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Keywords:

  • chronic neutropenia;
  • T-lymphocytes;
  • myelosuppression;
  • interferon-γ;
  • Fas-ligand

Summary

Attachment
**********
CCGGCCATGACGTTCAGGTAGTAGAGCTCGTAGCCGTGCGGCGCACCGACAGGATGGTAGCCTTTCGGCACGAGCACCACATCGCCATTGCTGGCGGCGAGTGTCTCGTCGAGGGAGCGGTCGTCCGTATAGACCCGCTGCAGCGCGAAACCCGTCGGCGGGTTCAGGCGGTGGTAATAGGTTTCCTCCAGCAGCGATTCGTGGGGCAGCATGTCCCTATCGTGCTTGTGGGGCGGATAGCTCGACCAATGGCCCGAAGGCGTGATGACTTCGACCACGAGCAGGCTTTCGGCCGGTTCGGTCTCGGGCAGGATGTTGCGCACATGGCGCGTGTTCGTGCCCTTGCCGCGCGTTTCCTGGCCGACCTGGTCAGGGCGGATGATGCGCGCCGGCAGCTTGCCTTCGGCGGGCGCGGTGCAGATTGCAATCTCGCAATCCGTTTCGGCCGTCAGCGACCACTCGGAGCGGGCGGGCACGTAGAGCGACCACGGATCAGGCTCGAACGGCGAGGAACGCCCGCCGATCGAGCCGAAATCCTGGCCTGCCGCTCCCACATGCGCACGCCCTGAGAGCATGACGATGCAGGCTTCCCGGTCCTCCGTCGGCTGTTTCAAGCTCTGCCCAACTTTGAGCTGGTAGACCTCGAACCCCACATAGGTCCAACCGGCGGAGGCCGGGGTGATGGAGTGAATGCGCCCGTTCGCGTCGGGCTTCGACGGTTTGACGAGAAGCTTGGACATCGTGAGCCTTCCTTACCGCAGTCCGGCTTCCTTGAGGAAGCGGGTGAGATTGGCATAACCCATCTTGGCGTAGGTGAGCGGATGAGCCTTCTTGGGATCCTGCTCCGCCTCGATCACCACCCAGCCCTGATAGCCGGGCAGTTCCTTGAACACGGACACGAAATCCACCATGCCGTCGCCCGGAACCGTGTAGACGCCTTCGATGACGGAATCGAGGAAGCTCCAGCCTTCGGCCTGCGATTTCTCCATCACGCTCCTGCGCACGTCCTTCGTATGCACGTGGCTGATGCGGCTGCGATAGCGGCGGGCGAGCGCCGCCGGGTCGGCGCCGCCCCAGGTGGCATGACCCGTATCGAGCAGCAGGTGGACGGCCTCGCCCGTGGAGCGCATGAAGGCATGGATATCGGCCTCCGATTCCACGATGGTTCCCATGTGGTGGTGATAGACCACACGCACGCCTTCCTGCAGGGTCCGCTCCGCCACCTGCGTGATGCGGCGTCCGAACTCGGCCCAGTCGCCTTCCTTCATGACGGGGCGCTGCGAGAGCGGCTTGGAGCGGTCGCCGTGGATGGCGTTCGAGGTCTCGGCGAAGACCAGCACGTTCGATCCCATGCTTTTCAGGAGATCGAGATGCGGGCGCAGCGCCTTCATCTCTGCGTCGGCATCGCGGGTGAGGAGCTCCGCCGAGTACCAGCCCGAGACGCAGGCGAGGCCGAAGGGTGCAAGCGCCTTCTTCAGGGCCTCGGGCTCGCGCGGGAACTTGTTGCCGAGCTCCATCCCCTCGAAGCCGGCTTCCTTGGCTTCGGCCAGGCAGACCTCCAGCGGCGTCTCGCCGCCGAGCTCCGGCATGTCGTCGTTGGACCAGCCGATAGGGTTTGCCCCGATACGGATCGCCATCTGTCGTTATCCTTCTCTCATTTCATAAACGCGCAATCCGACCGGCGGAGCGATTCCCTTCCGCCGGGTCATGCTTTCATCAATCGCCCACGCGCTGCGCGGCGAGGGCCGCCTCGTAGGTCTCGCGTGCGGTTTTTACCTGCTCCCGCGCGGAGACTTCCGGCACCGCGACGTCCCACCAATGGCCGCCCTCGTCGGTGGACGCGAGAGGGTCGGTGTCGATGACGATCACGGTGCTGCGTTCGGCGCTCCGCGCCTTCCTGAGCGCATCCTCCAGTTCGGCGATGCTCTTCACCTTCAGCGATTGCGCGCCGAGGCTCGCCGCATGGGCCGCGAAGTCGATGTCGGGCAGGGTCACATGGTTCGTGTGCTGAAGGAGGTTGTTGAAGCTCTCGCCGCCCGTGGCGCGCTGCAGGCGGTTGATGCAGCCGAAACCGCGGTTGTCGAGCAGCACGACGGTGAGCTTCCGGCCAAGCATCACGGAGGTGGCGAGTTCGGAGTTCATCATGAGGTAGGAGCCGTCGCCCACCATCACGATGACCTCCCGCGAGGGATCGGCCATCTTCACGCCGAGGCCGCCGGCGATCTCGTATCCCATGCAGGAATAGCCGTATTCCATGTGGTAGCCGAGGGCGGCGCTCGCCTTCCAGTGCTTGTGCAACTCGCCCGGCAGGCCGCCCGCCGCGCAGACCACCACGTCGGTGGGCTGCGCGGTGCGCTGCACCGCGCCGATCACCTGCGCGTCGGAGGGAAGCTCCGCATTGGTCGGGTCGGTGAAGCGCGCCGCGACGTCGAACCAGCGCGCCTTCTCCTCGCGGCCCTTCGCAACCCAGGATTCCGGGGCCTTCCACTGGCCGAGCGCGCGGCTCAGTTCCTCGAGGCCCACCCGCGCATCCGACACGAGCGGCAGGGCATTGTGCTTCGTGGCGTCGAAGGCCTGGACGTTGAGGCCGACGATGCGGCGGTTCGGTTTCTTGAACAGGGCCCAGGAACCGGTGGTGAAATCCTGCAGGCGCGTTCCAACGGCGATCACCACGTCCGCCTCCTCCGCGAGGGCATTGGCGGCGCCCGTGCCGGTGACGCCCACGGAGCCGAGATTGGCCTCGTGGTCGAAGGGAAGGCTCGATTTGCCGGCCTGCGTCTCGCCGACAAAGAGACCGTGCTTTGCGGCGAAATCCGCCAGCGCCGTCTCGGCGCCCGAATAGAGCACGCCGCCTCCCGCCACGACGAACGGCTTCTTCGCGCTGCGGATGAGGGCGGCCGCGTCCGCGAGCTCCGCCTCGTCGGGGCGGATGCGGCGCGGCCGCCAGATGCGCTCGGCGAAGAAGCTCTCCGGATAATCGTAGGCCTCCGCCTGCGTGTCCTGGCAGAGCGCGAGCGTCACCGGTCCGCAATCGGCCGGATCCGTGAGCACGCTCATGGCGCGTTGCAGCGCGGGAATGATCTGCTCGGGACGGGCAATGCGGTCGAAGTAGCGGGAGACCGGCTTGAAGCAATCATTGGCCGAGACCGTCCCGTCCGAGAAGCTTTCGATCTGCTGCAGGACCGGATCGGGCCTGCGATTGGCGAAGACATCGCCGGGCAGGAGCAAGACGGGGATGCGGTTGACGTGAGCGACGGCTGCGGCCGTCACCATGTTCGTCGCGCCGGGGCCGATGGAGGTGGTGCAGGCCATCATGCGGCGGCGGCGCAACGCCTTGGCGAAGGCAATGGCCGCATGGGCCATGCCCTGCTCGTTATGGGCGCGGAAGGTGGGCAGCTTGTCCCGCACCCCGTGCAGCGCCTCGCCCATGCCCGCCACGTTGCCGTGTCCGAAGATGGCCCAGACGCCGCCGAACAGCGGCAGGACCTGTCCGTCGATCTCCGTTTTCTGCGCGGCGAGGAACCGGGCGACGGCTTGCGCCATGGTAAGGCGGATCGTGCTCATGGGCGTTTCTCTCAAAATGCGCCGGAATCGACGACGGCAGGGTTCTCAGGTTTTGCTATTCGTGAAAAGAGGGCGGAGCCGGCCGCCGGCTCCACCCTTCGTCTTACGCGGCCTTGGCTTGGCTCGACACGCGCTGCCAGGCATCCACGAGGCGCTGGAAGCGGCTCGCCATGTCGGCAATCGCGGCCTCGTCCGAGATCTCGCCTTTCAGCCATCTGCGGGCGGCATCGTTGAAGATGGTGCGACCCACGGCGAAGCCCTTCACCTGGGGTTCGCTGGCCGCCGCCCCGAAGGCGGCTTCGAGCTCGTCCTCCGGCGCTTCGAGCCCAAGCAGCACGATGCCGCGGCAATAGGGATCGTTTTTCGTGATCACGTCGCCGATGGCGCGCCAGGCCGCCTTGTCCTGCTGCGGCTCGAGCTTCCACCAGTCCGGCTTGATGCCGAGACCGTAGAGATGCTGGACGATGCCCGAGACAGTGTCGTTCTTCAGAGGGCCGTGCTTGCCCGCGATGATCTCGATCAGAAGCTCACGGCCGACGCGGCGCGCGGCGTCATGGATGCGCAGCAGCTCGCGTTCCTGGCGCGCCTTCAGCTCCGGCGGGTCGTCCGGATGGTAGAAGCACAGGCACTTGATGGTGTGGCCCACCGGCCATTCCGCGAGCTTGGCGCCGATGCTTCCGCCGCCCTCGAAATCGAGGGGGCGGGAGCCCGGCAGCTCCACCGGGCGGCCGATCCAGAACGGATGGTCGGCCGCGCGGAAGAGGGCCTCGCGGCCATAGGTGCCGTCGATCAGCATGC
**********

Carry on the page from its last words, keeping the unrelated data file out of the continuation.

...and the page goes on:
To characterize the cellular components responsible for the impaired granulopoiesis in chronic idiopathic neutropenia (CIN), we investigated the origin of the proapoptotic cytokine producing cells in the bone marrow (BM) microenvironment of CIN patients. We found that the interferon gamma (IFNγ) and/or Fas-ligand expressing cells in patient BM mononuclear cells and long-term BM culture stroma cells were the CD3+ T-lymphocytes but not the CD14+ monocytes/macrophages. The percentage of activated T-lymphocytes was increased in patients’ BM as indicated by the proportions of human leucocyte antigen (HLA)-DR+, CD25+, CD38+, CD69+ and Fas+ cells within the CD3+ fraction. Intracellular IFNγ expression was higher in the BM than peripheral blood of the patients and was associated with increased BM T-lymphocyte numbers. In crossover experiments, patient CD3+ T-lymphocytes conferred autologous and allogeneic haemopoietic progenitor cell colony inhibition. Patients’ T-cell receptor repertoire and polymerase chain reaction analysis did not reveal any clonal T-lymphocyte expansion, suggesting the absence of a direct, antigen-driven recognition of CD34+ myeloid progenitor cells by patient T-lymphocytes. We conclude that CIN patients have increased number of activated T-lymphocytes in the BM, probably in the setting of a localized polyclonal immune reaction and that these cells confer an inhibitory effect on myelopoiesis through myelosuppressive cytokines including Fas-ligand and IFNγ.